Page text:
Under Billboard's new system, they weren't counted. The missing discs made the difference between She & Him having a top 20 album and a top 30 album.
That could mean more than just bragging rights. She & Him's manager, Jordan Kurland, a fan of Billboard's charts, said the acts at his Zeitgeist Management make their money on tour and merchandise revenue. But for artists actively campaigning radio stations to add a song, for example, the boost in chart position can look like evidence of a bigger fan base. "For that act," Kurland said, "there's a difference between being top 30 and top 20 on the Billboard charts."
Lady Gaga's manager had harsh words for the venerable music publication. "The chart does not reflect music consumption in any given week," Troy Carter said. "It doesn't take into account what's happening on Spotify, IHeartRadio and what's really happening at digital music stores. Slowly but surely, they're making themselves insignificant."
Carter said the new accounting methods will make his job generating attention for younger artists more difficult. The manager, who also handles young R&B boy band Mindless Behavior, said, "I would love to do some sort of promotion where I can get more fans in on this band by offering the album at a deep discount. Now you're telling artists if they want to give their fans a great deal of value, then it doesn't count toward a recorded sale."
The chart makers insist they're just trying to keep pace with a changing music scene. "Billboard doesn't want to control the marketplace," Executive Editor Bill Werde wrote in an editorial explaining the move. "We just want to count it. But free or almost-free albums don't represent a marketplace."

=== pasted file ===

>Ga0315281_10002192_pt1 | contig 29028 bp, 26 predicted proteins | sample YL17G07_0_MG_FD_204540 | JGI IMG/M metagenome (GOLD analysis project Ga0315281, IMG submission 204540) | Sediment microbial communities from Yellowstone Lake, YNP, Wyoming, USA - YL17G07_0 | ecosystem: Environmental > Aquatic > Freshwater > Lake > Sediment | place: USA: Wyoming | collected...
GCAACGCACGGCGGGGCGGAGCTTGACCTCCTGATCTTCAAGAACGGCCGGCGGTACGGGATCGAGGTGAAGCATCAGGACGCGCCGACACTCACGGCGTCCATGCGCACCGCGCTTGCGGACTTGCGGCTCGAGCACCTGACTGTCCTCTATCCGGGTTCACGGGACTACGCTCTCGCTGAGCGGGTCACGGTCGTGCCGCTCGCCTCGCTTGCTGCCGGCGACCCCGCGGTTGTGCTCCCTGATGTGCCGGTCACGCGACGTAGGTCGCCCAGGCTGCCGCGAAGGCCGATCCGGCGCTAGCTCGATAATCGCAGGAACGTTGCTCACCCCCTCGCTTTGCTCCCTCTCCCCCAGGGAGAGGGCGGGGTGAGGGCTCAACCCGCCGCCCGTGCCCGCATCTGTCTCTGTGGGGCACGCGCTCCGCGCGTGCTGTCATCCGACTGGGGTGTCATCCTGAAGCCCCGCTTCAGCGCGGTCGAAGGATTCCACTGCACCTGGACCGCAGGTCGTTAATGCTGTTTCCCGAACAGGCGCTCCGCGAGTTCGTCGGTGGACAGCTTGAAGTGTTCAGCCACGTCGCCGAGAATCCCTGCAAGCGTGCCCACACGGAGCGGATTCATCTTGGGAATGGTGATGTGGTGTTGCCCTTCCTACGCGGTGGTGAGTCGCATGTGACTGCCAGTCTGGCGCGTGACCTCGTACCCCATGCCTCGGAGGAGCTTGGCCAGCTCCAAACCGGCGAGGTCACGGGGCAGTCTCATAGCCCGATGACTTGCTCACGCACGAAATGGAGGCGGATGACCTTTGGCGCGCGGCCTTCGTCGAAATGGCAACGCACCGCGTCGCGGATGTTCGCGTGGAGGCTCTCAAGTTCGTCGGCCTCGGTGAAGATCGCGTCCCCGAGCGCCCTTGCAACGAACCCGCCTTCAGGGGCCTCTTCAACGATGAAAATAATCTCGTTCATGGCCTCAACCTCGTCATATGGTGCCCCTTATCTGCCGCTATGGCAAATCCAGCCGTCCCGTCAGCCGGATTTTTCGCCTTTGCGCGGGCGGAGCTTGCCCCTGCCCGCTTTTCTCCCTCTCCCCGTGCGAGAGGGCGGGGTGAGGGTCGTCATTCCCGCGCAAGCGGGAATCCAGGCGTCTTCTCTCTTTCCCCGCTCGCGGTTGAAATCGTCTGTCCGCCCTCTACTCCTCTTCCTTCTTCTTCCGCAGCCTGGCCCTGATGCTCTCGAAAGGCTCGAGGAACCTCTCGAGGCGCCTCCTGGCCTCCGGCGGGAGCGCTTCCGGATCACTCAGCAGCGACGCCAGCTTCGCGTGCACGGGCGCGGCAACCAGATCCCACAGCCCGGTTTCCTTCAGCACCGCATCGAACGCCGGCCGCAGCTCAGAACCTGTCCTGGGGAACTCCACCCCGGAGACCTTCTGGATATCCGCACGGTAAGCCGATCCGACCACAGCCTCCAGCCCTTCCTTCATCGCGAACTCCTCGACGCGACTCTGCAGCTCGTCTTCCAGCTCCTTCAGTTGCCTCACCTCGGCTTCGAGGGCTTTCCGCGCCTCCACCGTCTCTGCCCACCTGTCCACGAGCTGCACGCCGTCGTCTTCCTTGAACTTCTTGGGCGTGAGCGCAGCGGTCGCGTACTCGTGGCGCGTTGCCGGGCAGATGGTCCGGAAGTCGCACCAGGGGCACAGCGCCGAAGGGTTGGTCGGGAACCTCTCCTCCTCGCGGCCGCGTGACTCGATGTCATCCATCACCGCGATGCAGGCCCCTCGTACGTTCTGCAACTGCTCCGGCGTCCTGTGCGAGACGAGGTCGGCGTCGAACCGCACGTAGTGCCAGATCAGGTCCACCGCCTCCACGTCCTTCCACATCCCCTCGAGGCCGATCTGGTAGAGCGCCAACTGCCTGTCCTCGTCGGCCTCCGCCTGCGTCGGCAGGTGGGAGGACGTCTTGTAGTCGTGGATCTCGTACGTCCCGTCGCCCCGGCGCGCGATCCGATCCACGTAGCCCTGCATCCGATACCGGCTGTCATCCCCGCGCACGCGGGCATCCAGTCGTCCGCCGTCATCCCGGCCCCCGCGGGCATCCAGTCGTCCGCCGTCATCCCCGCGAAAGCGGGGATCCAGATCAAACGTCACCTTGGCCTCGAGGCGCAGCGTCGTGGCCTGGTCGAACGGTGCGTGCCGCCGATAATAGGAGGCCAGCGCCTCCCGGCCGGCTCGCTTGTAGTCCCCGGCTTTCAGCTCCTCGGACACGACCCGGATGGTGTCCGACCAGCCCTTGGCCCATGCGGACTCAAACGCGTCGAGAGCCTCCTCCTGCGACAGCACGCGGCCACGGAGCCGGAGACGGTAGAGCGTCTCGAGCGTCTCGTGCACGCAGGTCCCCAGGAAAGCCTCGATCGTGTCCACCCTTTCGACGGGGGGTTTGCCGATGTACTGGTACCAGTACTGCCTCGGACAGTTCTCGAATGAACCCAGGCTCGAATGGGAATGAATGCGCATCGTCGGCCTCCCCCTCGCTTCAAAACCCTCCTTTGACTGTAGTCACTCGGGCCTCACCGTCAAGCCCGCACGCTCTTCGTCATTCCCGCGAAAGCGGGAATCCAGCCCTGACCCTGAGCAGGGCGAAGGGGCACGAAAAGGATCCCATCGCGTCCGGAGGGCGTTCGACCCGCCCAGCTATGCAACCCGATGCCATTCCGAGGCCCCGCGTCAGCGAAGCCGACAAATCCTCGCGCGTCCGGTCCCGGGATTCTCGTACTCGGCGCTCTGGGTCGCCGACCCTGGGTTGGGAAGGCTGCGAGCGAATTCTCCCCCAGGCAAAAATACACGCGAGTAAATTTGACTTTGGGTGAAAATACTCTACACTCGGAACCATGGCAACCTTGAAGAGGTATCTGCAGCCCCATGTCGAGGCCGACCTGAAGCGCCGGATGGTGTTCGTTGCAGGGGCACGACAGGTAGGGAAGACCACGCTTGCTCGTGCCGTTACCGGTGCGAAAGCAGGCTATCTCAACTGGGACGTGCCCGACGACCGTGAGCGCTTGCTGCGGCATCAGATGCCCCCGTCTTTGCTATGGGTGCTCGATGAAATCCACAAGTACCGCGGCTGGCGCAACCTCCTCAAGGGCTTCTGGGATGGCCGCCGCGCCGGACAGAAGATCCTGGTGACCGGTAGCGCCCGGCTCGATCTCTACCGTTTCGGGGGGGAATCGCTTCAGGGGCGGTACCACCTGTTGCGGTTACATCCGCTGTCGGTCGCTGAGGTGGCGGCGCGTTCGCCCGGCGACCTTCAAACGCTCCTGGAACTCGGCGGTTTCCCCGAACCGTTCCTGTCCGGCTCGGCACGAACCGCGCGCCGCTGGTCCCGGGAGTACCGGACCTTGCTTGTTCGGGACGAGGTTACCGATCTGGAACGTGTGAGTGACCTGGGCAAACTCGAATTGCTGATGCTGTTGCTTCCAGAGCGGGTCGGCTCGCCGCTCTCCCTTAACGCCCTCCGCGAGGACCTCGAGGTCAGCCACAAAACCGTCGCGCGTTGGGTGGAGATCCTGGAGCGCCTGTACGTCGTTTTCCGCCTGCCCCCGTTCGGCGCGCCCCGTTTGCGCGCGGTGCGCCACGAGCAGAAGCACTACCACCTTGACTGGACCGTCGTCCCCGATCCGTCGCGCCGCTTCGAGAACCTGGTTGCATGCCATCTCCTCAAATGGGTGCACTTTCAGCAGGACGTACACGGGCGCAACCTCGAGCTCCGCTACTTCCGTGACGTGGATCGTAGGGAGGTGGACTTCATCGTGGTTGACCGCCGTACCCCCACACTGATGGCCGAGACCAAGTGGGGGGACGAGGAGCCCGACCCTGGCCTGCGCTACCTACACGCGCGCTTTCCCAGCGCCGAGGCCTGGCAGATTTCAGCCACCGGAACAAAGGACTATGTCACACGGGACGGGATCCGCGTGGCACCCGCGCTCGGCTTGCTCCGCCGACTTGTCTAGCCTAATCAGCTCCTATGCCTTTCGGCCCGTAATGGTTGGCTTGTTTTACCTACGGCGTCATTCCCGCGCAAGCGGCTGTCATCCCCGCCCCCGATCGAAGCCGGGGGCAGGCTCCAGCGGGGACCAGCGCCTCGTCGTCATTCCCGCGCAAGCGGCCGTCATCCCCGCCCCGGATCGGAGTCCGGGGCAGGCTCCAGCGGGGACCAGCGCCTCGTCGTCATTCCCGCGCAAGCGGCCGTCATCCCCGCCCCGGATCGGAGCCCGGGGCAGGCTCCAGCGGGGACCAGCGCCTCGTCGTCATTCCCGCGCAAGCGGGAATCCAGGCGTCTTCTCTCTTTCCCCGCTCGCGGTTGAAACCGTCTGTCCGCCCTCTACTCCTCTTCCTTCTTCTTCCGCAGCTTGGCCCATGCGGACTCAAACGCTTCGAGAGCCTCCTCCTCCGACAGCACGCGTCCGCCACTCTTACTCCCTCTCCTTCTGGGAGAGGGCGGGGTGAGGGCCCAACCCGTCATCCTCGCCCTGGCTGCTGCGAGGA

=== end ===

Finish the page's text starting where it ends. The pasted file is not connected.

Werde is sympathetic to changing business models, as well as the idea of deep record discounts as a marketing device. "It's probably smart business to make sure as many people as possible have your music so you can hook them on your songs and get them to come out and buy a concert ticket or T-shirt," he said. "That doesn't diminish the artistic merits of the music, but the music becomes a marketing tool. That's fine, but let's not call that an album sale."
Werde said Billboard may have to keep adjusting the threshold as consumer habits change."At some point, maybe in the not-too-distant future, albums will be free. Or they will be ad-supported," he said. "Then we'll have ... to make sure we're creating strong, credible charts."
Lady Gaga's "Born This Way" sold hugely during Amazon's two-day 99-cent promotion, and sales fell of precipitously when the sale ended. Smaller acts have benefited from the online retailer's heavy discounts. Earlier this year, indie-rock instrumentalists Explosions in the Sky saw their "Take Care, Take Care, Take Care" shoot onto Billboard's charts after a $2.99 Amazon promotion.
But the head of the label that released the Explosions record spoke out in favor of Billboard's new threshold. "I've been waiting for Billboard to crack down on these Amazon sales since they were first introduced," Jeremy DeVine said. "The sales are great for consumers and the artists, but from a chart perspective it treats a $10 album and $1 album with equal legitimacy, which is dubious. You end up with albums by Animal Collective and Explosions in the Sky rubbing elbows with Katy Perry and Kanye West, if only for a couple weeks before it swiftly slides off the charts. These kinds of quick sales paints unrealistic pictures of success for everyone involved."